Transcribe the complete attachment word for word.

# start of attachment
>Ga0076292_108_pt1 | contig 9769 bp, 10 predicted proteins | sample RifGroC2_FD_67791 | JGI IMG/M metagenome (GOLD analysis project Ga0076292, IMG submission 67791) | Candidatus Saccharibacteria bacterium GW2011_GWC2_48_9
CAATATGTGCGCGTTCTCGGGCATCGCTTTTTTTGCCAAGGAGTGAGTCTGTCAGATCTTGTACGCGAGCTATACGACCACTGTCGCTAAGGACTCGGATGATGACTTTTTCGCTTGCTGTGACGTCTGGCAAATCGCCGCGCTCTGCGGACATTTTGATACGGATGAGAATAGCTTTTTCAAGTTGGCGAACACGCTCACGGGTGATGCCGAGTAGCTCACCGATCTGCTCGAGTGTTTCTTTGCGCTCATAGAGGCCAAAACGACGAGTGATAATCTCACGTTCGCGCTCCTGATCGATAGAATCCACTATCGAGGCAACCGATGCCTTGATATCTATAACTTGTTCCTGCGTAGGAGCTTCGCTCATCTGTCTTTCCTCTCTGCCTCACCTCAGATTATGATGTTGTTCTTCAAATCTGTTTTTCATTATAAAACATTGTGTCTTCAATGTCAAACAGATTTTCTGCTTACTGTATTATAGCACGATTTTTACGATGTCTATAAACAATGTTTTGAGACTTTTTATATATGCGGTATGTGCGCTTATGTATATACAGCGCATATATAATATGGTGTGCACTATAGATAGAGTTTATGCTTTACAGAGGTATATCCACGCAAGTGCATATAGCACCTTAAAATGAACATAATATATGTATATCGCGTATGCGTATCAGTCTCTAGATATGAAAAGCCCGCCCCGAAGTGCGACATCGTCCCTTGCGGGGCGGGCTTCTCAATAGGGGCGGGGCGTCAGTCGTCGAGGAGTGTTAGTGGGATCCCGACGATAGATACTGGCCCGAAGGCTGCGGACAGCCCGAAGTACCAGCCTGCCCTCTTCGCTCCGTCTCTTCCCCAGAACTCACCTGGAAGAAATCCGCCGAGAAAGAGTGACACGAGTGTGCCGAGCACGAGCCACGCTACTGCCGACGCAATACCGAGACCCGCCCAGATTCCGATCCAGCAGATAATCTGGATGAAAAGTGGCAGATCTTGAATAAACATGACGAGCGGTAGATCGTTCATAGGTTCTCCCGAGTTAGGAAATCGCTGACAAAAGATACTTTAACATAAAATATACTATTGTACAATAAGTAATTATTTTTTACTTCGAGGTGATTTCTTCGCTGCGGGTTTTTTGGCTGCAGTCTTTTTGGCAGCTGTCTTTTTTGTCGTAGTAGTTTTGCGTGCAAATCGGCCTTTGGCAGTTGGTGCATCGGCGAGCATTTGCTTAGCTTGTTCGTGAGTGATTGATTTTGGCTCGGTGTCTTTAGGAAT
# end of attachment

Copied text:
>Ga0076292_108_pt1 | contig 9769 bp, 10 predicted proteins | sample RifGroC2_FD_67791 | JGI IMG/M metagenome (GOLD analysis project Ga0076292, IMG submission 67791) | Candidatus Saccharibacteria bacterium GW2011_GWC2_48_9
CAATATGTGCGCGTTCTCGGGCATCGCTTTTTTTGCCAAGGAGTGAGTCTGTCAGATCTTGTACGCGAGCTATACGACCACTGTCGCTAAGGACTCGGATGATGACTTTTTCGCTTGCTGTGACGTCTGGCAAATCGCCGCGCTCTGCGGACATTTTGATACGGATGAGAATAGCTTTTTCAAGTTGGCGAACACGCTCACGGGTGATGCCGAGTAGCTCACCGATCTGCTCGAGTGTTTCTTTGCGCTCATAGAGGCCAAAACGACGAGTGATAATCTCACGTTCGCGCTCCTGATCGATAGAATCCACTATCGAGGCAACCGATGCCTTGATATCTATAACTTGTTCCTGCGTAGGAGCTTCGCTCATCTGTCTTTCCTCTCTGCCTCACCTCAGATTATGATGTTGTTCTTCAAATCTGTTTTTCATTATAAAACATTGTGTCTTCAATGTCAAACAGATTTTCTGCTTACTGTATTATAGCACGATTTTTACGATGTCTATAAACAATGTTTTGAGACTTTTTATATATGCGGTATGTGCGCTTATGTATATACAGCGCATATATAATATGGTGTGCACTATAGATAGAGTTTATGCTTTACAGAGGTATATCCACGCAAGTGCATATAGCACCTTAAAATGAACATAATATATGTATATCGCGTATGCGTATCAGTCTCTAGATATGAAAAGCCCGCCCCGAAGTGCGACATCGTCCCTTGCGGGGCGGGCTTCTCAATAGGGGCGGGGCGTCAGTCGTCGAGGAGTGTTAGTGGGATCCCGACGATAGATACTGGCCCGAAGGCTGCGGACAGCCCGAAGTACCAGCCTGCCCTCTTCGCTCCGTCTCTTCCCCAGAACTCACCTGGAAGAAATCCGCCGAGAAAGAGTGACACGAGTGTGCCGAGCACGAGCCACGCTACTGCCGACGCAATACCGAGACCCGCCCAGATTCCGATCCAGCAGATAATCTGGATGAAAAGTGGCAGATCTTGAATAAACATGACGAGCGGTAGATCGTTCATAGGTTCTCCCGAGTTAGGAAATCGCTGACAAAAGATACTTTAACATAAAATATACTATTGTACAATAAGTAATTATTTTTTACTTCGAGGTGATTTCTTCGCTGCGGGTTTTTTGGCTGCAGTCTTTTTGGCAGCTGTCTTTTTTGTCGTAGTAGTTTTGCGTGCAAATCGGCCTTTGGCAGTTGGTGCATCGGCGAGCATTTGCTTAGCTTGTTCGTGAGTGATTGATTTTGGCTCGGTGTCTTTAGGAAT